Music News

Holding Court: How a Prog Band Pissed Off a Racquetball Player

Liontortoise holds court.
Liontortoise holds court. Caleb Dane
Members of Liontortoise took over a Fort Collins racquetball court to film the video for “Montgomery,” the first single off the group's upcoming six-song EP, Sisters. The four-piece progressive instrumental band, in true punk spirit, dispensed with asking permission beforehand.

“We kind of just showed up,” guitarist Jeff Riley admits. “We didn’t really say anything to anyone or ask for permission.”

That drew the ire of a racquetball aficionado, who busted in the door, demanded to know “what the hell is going on here” and immediately stormed off to the front desk to lodge a complaint about the musicians hogging the court. The drums were also apparently quite loud. (In their defense, the bandmembers did try to film the drum part quickly.)

Fortunately for the band, the employee behind the front desk was a bass player. She laughed and told the band that she’d played in local bands for years and was unperturbed by the intrusion.

“She thought it was cool,” Riley says. “She was like, ‘Yeah, you guys do your thing.’”

The band recorded Sisters during the pandemic last year. Riley says the recording process was nice because it got everyone out of their houses and gave them something to look forward to, even if they had to wear masks while they laid down tracks.

COVID was such a bummer,” he says. “The band was seeing a lot of momentum booking shows, and we were in the middle of planning a small tour. Of course, COVID happened and ruined all of our momentum. We weren’t even planning on recording the new record that soon. It forced our hand to buckle down and get it down.”

Riley considers Liontortoise to be a progressive band, but the chugging guitars and double-kick drums bring a hard-to-ignore metal essence to the songs. That’s not to say it’s headbanging music. The instrumentals are deep and meticulously structured.

“There are definitely some huge metal influences,” he says, adding that the band utilizes odd chords, tonality, song structures and time signatures to form its offbeat and unique sound. When the bandmates were writing the newer songs, they set out to show their various musical interests, but did it in a way that gave a cohesive feel to the songs, even as they shifted from metal to jazz. Riley adds that he has a background in jazz, but strove for a darker sound when writing Liontortoise music, to pay homage to those metal influences.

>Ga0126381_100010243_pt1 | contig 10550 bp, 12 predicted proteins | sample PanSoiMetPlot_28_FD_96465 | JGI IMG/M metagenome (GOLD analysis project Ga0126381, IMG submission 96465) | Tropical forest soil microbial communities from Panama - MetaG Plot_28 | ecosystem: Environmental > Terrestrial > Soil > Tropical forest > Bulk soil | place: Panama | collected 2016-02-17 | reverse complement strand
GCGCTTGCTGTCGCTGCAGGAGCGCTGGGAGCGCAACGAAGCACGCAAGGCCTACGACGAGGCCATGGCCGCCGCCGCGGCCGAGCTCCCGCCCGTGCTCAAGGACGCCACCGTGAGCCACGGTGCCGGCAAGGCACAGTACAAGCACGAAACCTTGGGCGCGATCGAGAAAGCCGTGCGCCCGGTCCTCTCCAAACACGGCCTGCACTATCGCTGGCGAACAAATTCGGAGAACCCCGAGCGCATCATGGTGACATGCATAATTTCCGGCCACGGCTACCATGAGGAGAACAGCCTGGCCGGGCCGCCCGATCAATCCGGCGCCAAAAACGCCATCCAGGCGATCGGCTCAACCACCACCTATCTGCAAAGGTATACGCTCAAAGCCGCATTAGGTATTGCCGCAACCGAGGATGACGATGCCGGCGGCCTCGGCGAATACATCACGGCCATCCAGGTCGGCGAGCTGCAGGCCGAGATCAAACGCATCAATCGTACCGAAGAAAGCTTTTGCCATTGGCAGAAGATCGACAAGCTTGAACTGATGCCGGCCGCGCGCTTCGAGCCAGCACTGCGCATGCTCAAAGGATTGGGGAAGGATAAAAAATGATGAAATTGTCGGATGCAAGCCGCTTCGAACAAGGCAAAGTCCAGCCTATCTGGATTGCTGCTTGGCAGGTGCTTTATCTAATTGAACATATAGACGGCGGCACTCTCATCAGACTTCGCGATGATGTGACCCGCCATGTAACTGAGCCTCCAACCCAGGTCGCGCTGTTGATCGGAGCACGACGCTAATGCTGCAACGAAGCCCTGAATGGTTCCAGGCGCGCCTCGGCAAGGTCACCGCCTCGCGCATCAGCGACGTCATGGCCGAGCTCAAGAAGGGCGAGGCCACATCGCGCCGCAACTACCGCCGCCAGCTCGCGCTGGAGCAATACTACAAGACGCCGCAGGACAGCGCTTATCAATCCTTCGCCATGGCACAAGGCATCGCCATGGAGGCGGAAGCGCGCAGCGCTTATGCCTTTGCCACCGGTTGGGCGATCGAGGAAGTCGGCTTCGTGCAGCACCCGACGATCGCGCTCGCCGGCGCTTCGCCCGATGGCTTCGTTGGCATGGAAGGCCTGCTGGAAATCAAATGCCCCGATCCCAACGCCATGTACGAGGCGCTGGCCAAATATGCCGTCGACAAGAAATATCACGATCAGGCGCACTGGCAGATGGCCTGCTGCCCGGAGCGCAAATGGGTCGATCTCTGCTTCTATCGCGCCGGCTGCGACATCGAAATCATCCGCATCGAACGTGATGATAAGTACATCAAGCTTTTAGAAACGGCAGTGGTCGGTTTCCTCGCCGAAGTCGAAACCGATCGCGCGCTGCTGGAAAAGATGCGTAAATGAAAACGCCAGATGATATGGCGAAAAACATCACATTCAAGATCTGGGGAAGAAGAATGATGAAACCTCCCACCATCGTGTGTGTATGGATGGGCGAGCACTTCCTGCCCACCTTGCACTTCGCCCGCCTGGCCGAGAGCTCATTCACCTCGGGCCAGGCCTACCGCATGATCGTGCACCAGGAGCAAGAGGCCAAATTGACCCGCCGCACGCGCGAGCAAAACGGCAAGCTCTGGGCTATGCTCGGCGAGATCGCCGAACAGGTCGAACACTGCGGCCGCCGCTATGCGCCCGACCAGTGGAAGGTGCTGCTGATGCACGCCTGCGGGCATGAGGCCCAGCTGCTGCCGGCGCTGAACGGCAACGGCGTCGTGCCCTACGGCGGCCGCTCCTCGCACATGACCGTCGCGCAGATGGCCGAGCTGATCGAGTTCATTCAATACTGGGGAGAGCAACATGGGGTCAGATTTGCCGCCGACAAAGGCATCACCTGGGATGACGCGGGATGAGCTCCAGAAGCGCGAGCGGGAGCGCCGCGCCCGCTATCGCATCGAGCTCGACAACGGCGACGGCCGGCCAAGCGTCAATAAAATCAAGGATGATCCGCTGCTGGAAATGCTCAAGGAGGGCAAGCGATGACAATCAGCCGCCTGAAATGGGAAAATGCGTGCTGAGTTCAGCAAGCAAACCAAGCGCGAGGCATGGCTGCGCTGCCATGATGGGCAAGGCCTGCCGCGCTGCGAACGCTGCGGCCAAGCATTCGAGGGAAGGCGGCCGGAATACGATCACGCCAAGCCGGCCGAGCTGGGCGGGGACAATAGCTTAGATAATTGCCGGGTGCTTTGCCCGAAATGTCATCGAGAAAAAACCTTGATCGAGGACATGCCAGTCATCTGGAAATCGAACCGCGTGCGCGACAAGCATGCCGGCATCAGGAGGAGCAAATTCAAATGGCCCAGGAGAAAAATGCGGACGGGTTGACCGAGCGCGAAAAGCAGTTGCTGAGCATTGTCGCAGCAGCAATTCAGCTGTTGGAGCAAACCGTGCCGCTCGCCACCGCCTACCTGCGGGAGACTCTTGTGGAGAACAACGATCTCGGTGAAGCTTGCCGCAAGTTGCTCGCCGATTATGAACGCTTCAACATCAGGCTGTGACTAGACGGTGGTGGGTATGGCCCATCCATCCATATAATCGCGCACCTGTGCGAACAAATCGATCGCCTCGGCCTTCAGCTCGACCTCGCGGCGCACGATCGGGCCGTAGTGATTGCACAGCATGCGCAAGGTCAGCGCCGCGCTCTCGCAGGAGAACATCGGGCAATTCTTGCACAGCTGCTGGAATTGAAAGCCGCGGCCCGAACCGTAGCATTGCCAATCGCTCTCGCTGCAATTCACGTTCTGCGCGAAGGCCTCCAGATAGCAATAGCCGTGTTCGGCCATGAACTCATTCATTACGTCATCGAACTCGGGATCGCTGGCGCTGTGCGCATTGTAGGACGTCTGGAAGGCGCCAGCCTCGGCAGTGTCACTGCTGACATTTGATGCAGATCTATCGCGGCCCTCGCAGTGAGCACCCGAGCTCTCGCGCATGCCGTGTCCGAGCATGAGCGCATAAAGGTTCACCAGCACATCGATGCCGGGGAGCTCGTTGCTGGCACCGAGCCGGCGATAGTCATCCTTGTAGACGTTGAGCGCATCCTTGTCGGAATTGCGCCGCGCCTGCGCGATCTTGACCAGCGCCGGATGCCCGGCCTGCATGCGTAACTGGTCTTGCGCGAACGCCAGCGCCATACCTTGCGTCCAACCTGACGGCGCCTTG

“I knew I could do the jazz and the lighter stuff,” he says. “But what I needed to do was dig deep to try to make heavier, darker, angrier stuff. I don’t know if 'angry' is the right word, but darker stuff.”

There’s a lot to unpack in the songs, and Riley hopes people give the new record repeat listens, because there are little nuggets of sound that might go unnoticed the first time around. The songs are chock-full of harmonies and interplay between the instruments.

“I want to say there are at least ten to twelve guitar parts on any track,” he says.

Liontortoise eschews traditional vocals in its music. There are non-verbal vocals at times, and Riley sees instrumental rock bands becoming more popular as he and his bandmates look for ways to make the style enjoyable to listeners, and not just endless virtuosic guitar soloing. He adds that there is a time and a place for such playing. He takes inspiration from noodle masters, but he wanted to do something different.

“Personally, I always found that kind of boring,” he says. “They are such great guitar players, and they are really great musicians, but there was something missing. ... I’ve noticed other acts and musicians who have done the instrumental thing, and it’s becoming less of a ‘Look how sick I am at playing guitar.’”

Sisters will be released on September 3 on Spotify, Apple Music and Bandcamp, where listeners can find a pre-order link. The video for "Montgomery" premieres on July 1.
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